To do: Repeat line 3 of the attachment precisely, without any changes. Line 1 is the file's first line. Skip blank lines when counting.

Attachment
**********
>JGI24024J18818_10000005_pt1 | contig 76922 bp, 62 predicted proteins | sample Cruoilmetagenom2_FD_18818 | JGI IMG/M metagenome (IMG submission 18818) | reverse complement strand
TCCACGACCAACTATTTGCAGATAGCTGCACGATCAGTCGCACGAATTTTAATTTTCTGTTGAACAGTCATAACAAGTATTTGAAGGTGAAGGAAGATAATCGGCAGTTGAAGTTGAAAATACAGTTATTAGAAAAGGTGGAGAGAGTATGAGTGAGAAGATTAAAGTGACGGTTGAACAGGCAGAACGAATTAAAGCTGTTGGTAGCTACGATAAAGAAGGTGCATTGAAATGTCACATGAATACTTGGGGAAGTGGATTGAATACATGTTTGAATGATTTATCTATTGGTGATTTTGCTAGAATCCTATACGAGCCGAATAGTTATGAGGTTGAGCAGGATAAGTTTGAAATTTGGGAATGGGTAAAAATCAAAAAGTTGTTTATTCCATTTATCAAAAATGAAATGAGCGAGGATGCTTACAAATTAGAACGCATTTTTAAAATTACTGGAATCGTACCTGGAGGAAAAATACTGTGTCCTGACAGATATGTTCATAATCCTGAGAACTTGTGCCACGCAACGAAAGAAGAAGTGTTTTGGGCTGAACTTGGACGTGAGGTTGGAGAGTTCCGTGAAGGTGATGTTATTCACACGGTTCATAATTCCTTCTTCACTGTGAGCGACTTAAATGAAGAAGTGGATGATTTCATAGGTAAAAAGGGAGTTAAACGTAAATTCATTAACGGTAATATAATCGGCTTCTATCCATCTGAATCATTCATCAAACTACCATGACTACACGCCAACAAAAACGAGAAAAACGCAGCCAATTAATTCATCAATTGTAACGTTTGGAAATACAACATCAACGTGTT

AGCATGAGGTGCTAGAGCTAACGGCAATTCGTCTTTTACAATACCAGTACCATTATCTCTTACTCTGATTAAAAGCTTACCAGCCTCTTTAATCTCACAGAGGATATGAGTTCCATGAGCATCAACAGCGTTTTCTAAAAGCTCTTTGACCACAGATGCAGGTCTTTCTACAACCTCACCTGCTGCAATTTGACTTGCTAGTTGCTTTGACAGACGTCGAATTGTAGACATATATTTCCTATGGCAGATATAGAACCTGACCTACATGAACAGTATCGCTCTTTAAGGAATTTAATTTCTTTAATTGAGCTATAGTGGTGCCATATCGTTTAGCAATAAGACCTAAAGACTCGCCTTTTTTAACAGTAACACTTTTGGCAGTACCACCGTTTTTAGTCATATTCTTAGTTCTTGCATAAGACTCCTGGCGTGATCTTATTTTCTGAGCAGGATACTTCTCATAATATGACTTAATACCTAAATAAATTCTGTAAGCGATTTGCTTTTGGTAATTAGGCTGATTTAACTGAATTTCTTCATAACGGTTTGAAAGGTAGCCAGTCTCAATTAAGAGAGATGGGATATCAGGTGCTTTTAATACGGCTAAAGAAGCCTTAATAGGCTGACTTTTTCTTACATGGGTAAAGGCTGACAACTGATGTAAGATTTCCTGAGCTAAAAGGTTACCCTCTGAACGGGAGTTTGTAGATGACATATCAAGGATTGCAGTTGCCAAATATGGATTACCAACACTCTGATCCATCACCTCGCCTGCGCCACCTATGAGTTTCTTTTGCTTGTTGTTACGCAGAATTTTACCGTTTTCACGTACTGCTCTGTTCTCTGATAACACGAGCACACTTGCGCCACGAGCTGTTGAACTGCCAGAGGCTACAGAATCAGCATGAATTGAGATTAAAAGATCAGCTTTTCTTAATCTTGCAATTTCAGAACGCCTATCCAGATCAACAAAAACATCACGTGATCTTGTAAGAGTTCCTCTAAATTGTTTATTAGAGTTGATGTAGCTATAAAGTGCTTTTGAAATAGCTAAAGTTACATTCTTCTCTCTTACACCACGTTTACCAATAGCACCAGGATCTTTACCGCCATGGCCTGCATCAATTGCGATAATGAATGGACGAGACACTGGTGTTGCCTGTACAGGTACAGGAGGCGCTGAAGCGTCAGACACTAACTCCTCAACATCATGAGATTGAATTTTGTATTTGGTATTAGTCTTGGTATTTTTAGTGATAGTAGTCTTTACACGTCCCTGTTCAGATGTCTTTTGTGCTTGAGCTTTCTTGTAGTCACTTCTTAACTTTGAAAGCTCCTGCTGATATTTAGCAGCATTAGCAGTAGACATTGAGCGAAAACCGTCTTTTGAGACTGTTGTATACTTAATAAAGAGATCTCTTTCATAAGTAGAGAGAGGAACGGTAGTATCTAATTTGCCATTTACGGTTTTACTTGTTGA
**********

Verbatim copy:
AGCATGAGGTGCTAGAGCTAACGGCAATTCGTCTTTTACAATACCAGTACCATTATCTCTTACTCTGATTAAAAGCTTACCAGCCTCTTTAATCTCACAGAGGATATGAGTTCCATGAGCATCAACAGCGTTTTCTAAAAGCTCTTTGACCACAGATGCAGGTCTTTCTACAACCTCACCTGCTGCAATTTGACTTGCTAGTTGCTTTGACAGACGTCGAATTGTAGACATATATTTCCTATGGCAGATATAGAACCTGACCTACATGAACAGTATCGCTCTTTAAGGAATTTAATTTCTTTAATTGAGCTATAGTGGTGCCATATCGTTTAGCAATAAGACCTAAAGACTCGCCTTTTTTAACAGTAACACTTTTGGCAGTACCACCGTTTTTAGTCATATTCTTAGTTCTTGCATAAGACTCCTGGCGTGATCTTATTTTCTGAGCAGGATACTTCTCATAATATGACTTAATACCTAAATAAATTCTGTAAGCGATTTGCTTTTGGTAATTAGGCTGATTTAACTGAATTTCTTCATAACGGTTTGAAAGGTAGCCAGTCTCAATTAAGAGAGATGGGATATCAGGTGCTTTTAATACGGCTAAAGAAGCCTTAATAGGCTGACTTTTTCTTACATGGGTAAAGGCTGACAACTGATGTAAGATTTCCTGAGCTAAAAGGTTACCCTCTGAACGGGAGTTTGTAGATGACATATCAAGGATTGCAGTTGCCAAATATGGATTACCAACACTCTGATCCATCACCTCGCCTGCGCCACCTATGAGTTTCTTTTGCTTGTTGTTACGCAGAATTTTACCGTTTTCACGTACTGCTCTGTTCTCTGATAACACGAGCACACTTGCGCCACGAGCTGTTGAACTGCCAGAGGCTACAGAATCAGCATGAATTGAGATTAAAAGATCAGCTTTTCTTAATCTTGCAATTTCAGAACGCCTATCCAGATCAACAAAAACATCACGTGATCTTGTAAGAGTTCCTCTAAATTGTTTATTAGAGTTGATGTAGCTATAAAGTGCTTTTGAAATAGCTAAAGTTACATTCTTCTCTCTTACACCACGTTTACCAATAGCACCAGGATCTTTACCGCCATGGCCTGCATCAATTGCGATAATGAATGGACGAGACACTGGTGTTGCCTGTACAGGTACAGGAGGCGCTGAAGCGTCAGACACTAACTCCTCAACATCATGAGATTGAATTTTGTATTTGGTATTAGTCTTGGTATTTTTAGTGATAGTAGTCTTTACACGTCCCTGTTCAGATGTCTTTTGTGCTTGAGCTTTCTTGTAGTCACTTCTTAACTTTGAAAGCTCCTGCTGATATTTAGCAGCATTAGCAGTAGACATTGAGCGAAAACCGTCTTTTGAGACTGTTGTATACTTAATAAAGAGATCTCTTTCATAAGTAGAGAGAGGAACGGTAGTATCTAATTTGCCATTTACGGTTTTACTTGTTGA